It’s hard to tell how “Roaring 20’s” will land outside the moment it’s released in, emerging from a pandemic it was made during, but it feels oh so right in this instance. While director Elisabeth Vogler limits any overt reference to COVID to a pair of characters putting on masks before they enter a subway station, it is quite clearly intended as an act of spiritual rejuvenation for those who have been bereft of human interaction for over a year, conjuring a dream from reality as both a historic snapshot of France during 2020 by venturing out onto the streets with a camera to record this unique time and a fantasy for those who have had cabin fever from staying indoors. It isn’t a feeling of dread that Vogler captures, but rather one of restlessness when even if COVID isn’t mentioned, a reevaluation of what’s important has taken hold when everything seems as if it’s come to a standstill.
With the world no longer a threat to pass one by, Vogler considers the opposite, taking full advantage of slightly less crowded streets in Paris to dip in and out of conversations with random people, almost all under 35 as they start putting themselves out there to take charge of their destiny. Structurally, “Slacker” comes to mind when there’s little in common between the characters other than reflecting a diversity of experience in the same place, but another Linklater film, “Waking Life,” is a more apt comparison with its liberating use of rotoscope animation freed ideas from the practicalities of what can be caught on camera, a magic that’s replaced here with the transporting effect of a single ongoing tracking shot, following characters through narrow streets without breaking stride.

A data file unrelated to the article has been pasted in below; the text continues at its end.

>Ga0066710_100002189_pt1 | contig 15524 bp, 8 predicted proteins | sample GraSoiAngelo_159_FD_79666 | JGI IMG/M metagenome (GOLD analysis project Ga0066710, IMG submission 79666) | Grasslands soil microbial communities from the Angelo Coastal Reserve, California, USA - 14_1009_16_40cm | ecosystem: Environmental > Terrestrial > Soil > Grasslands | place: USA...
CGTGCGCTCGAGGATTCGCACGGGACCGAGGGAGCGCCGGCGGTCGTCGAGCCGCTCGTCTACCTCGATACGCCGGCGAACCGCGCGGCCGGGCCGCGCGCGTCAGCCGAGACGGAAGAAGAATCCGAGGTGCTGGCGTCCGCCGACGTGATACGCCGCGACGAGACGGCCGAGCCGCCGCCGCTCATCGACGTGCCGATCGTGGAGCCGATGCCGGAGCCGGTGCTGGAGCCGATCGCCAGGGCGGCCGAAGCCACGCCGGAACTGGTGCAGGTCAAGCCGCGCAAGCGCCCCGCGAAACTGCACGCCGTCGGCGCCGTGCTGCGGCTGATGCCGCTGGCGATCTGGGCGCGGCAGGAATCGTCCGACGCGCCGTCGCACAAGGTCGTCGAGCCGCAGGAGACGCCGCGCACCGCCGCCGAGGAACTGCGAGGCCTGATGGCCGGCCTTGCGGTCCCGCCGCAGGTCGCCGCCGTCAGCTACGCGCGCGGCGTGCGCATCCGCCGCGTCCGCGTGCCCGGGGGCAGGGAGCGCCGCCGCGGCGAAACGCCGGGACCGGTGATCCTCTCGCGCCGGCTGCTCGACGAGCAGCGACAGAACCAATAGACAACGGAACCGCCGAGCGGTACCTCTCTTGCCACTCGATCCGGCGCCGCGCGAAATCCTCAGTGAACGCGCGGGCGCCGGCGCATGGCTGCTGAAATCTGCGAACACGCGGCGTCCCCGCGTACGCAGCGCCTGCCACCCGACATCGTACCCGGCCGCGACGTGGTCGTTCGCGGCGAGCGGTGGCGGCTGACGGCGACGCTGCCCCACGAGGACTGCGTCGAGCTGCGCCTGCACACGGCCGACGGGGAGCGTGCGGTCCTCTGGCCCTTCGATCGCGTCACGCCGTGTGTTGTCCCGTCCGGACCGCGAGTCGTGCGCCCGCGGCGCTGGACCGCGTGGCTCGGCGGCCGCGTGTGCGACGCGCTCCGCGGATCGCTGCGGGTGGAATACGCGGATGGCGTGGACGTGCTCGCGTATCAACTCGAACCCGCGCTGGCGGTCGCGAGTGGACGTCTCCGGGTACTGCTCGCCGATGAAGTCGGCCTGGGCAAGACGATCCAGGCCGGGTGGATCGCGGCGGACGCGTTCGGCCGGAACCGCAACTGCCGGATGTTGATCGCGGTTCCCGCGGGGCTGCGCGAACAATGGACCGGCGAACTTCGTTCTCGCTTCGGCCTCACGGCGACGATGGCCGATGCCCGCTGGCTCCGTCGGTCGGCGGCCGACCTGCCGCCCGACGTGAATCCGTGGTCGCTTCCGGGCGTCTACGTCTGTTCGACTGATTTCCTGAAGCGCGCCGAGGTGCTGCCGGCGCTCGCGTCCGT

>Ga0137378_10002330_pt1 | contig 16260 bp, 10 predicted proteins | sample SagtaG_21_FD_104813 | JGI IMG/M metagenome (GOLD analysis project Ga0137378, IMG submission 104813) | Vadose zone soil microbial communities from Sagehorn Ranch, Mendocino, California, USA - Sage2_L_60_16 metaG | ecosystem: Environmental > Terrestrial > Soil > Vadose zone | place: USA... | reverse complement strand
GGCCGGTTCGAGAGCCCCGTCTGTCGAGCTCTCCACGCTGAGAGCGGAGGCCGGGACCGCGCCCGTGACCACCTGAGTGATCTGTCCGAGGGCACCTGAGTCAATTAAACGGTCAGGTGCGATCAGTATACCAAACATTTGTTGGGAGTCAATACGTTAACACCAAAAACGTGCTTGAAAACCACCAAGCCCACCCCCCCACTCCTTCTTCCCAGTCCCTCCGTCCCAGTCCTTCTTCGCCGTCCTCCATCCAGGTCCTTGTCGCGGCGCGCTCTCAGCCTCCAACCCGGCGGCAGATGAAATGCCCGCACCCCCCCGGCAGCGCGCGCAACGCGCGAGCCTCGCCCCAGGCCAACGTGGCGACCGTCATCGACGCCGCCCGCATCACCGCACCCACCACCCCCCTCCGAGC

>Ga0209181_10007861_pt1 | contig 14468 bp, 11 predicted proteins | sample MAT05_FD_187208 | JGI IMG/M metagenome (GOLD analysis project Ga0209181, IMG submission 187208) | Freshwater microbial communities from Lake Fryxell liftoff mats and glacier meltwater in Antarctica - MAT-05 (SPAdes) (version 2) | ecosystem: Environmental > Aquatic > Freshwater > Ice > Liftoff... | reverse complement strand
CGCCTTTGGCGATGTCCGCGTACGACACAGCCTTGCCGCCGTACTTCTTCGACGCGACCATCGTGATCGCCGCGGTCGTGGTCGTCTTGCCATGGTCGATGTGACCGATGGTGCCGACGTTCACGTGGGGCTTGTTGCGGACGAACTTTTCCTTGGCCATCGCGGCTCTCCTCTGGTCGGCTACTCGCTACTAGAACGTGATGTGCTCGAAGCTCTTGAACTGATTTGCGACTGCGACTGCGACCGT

“I suggest you pay attention to your surroundings,” Leon tells Julia, the first pair of strangers we meet at the outset of “Roaring 20’s,” advice you wonder mere moments before whether he’ll heed himself as it has earphones plugged in and seemingly oblivious to the glorious centuries-old architecture around him as he drones on about a show he’s seen on Netflix. But he turns out to be more helpful as a guide to audiences than to the woman he’s been hired to take to see her brother, with Julia already on edge as Vogler might expect of her audience and the filmmaker extends an invitation to both to let any anxiety dissipate as you lose yourself in the mini dramas of others, with the kind of surreptitious eavesdropping that’s likely been missing from your life lately as people reconsider careers or relationships and the eye is allowed to wander to people dining al fresco or dangling their legs over the edge of the River Seine.
Inevitably, some exchanges are more memorable than others —Vogler is wise to have the film find its center with a runaway bride who commiserates with a baby she finds seemingly abandoned in its stroller, a coupling with enough inherent context and dramatic tension to deliver on its own, but somewhere between the relatively mundane naturalistic repartee and the camera team’s technical savvy, there really does seem to be wonder around every corner when each step is an opportunity to see beyond one’s own experience to feel as if you’re a part of someone else’s.
“Roaring 20s” will screen virtually through the Tribeca Film Festival starting on June 13th at 6 pm EST through June 23rd.